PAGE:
Will Scruggs, tenor and soprano saxophone
Brian Hogans, piano
Dan Baraszu, guitar
Tommy Sauter, bass
Marlon Patton, drums
Kinah Boto Ayah, percussion
with Joe Gransden, trumpet on “Go Down Moses”
Joe Gransden, trumpet
Ryan Whitehead, clarinet
Brian Hogans, alto sax
Norm Ficke, tenor sax
Wes Funderburk, trombone
Travis Cottle, trombone
Lee Watts, bass trombone
Will Scruggs, baritone sax
Recorded April 2-4, 2012, by Marlon Patton, Tucker, GA
Mixed and mastered by Tim Delaney at Electron Gardens
Production assistance and management by Cathy Geier
Original art and cover design by Ana Maria Paramo
Copyright 2012 Willis I Music
My vision for this recording was to create a musical journey through the deeper themes of the Christmas narrative. Using ancient canticles, hymns, and folk melodies, I chose eleven pieces to formulate a layered chronology that illustrates the profound, spiritual mystery of the radical biblical story of the birth of Christ. I knew I could not take on an artistic challenge of this magnitude alone, so I recruited several collaborators to help me fulfill my vision.
To anchor the rhythm section I started with my friend Marlon Patton, an incredibly versatile and musical drummer who has been involved in all of my creative projects over the last five years. Next I called bassist Tommy Sauter, a hard-swinging player with a big sound and deep jazz roots who I had been looking for a chance to reconnect with after our steady trio gig ended in 2009. Multi-instrumentalist and Jazz Fellowship veteran Brian Hogans agreed to cover the piano while on break from his busy touring schedule (as an alto sax player), and to add texture and a second melodic voice I called on my friend Dan Baraszu, an extremely tasteful and precise guitarist with a beautiful, natural sound. It was Marlon’s suggestion to add Kinah Boto Ayah on percussion. Although I had never worked with Kinah before, I knew his handmade “Ayah Drums” would add depth to the ensemble sound, and his creative contributions had a major impact on the project. Last but not least my father, Perry Scruggs, was my theological advisor and helped me to formulate and organize the program.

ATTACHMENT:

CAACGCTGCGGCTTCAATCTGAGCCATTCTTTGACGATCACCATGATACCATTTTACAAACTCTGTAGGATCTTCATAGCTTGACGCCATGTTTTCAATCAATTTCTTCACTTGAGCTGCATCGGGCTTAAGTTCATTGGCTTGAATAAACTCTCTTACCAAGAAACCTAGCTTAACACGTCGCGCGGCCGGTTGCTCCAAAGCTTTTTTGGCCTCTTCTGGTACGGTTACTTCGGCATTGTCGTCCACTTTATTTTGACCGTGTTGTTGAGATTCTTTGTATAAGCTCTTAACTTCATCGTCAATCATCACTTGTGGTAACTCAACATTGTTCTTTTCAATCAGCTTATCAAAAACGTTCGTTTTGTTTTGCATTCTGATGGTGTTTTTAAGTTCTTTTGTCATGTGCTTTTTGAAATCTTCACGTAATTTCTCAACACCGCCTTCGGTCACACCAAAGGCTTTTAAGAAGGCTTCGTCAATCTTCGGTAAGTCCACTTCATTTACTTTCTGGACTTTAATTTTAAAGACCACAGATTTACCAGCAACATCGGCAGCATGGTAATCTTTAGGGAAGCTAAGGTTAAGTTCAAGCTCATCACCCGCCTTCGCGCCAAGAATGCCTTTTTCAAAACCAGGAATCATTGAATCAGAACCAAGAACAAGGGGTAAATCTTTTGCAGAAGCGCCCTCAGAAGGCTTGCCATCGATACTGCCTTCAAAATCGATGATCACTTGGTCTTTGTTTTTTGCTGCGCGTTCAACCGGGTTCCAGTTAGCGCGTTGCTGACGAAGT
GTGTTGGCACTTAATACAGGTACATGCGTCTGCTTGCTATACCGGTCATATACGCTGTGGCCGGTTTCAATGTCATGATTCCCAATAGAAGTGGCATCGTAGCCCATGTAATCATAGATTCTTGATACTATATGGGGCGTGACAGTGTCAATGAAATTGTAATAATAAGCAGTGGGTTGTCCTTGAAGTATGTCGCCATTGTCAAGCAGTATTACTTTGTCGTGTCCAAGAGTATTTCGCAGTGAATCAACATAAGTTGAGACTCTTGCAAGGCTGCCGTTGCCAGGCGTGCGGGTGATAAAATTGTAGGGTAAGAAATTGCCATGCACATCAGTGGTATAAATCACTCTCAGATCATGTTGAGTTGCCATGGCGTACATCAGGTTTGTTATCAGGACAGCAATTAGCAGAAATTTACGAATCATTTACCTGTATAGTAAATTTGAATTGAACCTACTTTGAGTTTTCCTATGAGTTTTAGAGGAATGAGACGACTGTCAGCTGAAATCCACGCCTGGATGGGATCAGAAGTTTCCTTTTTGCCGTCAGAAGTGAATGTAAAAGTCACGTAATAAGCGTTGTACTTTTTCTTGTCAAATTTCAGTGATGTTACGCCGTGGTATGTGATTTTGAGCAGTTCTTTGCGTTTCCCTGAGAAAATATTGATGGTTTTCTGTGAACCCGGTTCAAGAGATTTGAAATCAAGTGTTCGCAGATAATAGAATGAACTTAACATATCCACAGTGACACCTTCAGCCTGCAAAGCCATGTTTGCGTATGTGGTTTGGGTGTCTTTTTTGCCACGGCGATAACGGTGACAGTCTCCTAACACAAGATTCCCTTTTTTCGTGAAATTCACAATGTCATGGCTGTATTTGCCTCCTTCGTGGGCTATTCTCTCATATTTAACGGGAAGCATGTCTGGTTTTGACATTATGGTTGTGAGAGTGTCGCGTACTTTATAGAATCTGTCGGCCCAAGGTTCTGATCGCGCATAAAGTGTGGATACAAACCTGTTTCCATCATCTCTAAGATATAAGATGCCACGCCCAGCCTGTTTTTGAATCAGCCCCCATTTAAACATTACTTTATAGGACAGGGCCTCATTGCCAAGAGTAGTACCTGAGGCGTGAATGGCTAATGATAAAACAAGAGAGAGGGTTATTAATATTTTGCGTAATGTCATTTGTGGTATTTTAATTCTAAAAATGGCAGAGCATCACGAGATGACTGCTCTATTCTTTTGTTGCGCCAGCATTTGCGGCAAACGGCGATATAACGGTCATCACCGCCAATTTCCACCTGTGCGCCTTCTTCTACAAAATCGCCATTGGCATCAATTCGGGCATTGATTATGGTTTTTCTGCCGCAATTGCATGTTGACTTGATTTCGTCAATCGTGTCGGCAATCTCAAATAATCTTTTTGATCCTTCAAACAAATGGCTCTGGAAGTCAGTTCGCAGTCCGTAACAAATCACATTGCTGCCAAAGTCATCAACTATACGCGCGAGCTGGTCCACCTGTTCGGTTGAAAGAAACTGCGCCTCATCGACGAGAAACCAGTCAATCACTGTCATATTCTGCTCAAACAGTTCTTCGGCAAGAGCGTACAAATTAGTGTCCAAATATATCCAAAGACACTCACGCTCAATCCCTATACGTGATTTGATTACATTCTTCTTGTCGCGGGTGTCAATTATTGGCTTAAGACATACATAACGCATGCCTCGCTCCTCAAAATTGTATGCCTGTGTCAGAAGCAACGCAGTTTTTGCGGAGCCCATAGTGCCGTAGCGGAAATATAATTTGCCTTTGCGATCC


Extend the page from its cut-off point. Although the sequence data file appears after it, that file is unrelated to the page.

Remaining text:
The music we created was the result of a truly collaborative effort, arranged with major creative contributions by every band member. Only a few tunes were spearheaded by an individual arranger, and even those benefited greatly from group experimentation and review. This has been the most meaningful and fulfilling musical project of my career thus far, and it is a blessing to be able to share this spiritual journey with all those who play or hear this music. Thank you for listening.
Because so many collections of Christmas music offer only religious sentimentality or holiday pop, it’s intriguing to find one challenging listeners to explore both spiritual depth and jazz complexity. Will Scruggs and his Jazz Fellowship have managed to do just that in Song of Simeon: A Christmas Journey.
At the conclusion of the nativity saga in the Gospel of Luke, the Song of Simeon portrays the Christmas event as “A light to enlighten the nations and the glory of your people Israel.” (Luke 2:32). This proclamation forms the two halves of our program. Part I: The Glory, is a celebration of the fulfillment of the promise to God’s people. Part II: The Light, offers a gift of new light to the world. These themes escort us through the Jazz Fellowship’s renderings of both familiar and obscure traditional musical selections.